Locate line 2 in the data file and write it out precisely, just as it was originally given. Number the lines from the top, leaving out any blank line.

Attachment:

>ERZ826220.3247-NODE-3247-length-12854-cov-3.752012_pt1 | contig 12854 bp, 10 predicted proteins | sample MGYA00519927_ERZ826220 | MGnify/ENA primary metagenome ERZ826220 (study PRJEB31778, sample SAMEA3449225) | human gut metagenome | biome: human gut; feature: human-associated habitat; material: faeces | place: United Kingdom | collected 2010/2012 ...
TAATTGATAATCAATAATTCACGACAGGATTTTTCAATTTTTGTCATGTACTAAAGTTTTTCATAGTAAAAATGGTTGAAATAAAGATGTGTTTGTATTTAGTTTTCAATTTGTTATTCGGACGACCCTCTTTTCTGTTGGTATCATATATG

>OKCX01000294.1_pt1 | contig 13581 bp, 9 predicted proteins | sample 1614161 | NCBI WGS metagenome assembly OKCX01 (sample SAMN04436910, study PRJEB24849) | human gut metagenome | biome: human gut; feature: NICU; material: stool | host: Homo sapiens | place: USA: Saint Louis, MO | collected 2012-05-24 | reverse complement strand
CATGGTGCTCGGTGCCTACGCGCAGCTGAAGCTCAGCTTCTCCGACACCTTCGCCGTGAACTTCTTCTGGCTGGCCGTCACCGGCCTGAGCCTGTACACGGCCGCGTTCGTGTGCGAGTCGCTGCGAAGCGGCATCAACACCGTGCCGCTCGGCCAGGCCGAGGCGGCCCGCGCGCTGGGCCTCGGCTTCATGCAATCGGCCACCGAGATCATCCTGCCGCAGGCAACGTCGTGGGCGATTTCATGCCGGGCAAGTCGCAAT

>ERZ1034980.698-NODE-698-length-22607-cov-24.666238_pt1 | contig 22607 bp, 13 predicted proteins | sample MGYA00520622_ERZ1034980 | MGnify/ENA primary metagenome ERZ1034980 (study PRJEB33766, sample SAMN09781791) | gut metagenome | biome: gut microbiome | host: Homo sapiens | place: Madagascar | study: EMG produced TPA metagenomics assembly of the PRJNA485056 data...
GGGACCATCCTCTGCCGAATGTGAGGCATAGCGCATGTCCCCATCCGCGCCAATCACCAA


TAATTGATAATCAATAATTCACGACAGGATTTTTCAATTTTTGTCATGTACTAAAGTTTTTCATAGTAAAAATGGTTGAAATAAAGATGTGTTTGTATTTAGTTTTCAATTTGTTATTCGGACGACCCTCTTTTCTGTTGGTATCATATATG